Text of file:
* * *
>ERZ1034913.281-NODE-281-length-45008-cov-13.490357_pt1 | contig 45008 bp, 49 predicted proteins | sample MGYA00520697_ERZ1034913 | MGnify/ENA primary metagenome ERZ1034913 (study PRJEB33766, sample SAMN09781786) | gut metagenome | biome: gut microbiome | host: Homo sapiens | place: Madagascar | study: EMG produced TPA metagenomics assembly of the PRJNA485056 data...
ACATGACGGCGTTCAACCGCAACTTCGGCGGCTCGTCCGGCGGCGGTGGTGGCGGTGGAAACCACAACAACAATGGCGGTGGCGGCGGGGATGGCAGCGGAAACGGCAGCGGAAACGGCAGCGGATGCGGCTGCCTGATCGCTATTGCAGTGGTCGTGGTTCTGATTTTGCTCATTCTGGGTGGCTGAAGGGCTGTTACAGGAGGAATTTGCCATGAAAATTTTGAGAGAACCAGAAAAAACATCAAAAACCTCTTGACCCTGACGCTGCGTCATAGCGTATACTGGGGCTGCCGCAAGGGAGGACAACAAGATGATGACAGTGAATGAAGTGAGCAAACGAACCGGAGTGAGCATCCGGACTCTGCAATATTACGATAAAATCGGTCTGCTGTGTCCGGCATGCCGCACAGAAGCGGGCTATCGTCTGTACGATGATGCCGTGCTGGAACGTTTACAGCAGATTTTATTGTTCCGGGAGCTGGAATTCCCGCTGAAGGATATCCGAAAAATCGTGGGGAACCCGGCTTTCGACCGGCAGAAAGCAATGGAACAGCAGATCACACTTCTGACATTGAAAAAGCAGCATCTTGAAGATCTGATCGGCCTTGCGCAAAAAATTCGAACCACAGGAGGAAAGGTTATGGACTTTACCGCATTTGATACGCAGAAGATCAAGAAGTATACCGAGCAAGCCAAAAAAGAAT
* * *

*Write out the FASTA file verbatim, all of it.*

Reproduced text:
>ERZ1034913.281-NODE-281-length-45008-cov-13.490357_pt1 | contig 45008 bp, 49 predicted proteins | sample MGYA00520697_ERZ1034913 | MGnify/ENA primary metagenome ERZ1034913 (study PRJEB33766, sample SAMN09781786) | gut metagenome | biome: gut microbiome | host: Homo sapiens | place: Madagascar | study: EMG produced TPA metagenomics assembly of the PRJNA485056 data...
ACATGACGGCGTTCAACCGCAACTTCGGCGGCTCGTCCGGCGGCGGTGGTGGCGGTGGAAACCACAACAACAATGGCGGTGGCGGCGGGGATGGCAGCGGAAACGGCAGCGGAAACGGCAGCGGATGCGGCTGCCTGATCGCTATTGCAGTGGTCGTGGTTCTGATTTTGCTCATTCTGGGTGGCTGAAGGGCTGTTACAGGAGGAATTTGCCATGAAAATTTTGAGAGAACCAGAAAAAACATCAAAAACCTCTTGACCCTGACGCTGCGTCATAGCGTATACTGGGGCTGCCGCAAGGGAGGACAACAAGATGATGACAGTGAATGAAGTGAGCAAACGAACCGGAGTGAGCATCCGGACTCTGCAATATTACGATAAAATCGGTCTGCTGTGTCCGGCATGCCGCACAGAAGCGGGCTATCGTCTGTACGATGATGCCGTGCTGGAACGTTTACAGCAGATTTTATTGTTCCGGGAGCTGGAATTCCCGCTGAAGGATATCCGAAAAATCGTGGGGAACCCGGCTTTCGACCGGCAGAAAGCAATGGAACAGCAGATCACACTTCTGACATTGAAAAAGCAGCATCTTGAAGATCTGATCGGCCTTGCGCAAAAAATTCGAACCACAGGAGGAAAGGTTATGGACTTTACCGCATTTGATACGCAGAAGATCAAGAAGTATACCGAGCAAGCCAAAAAAGAAT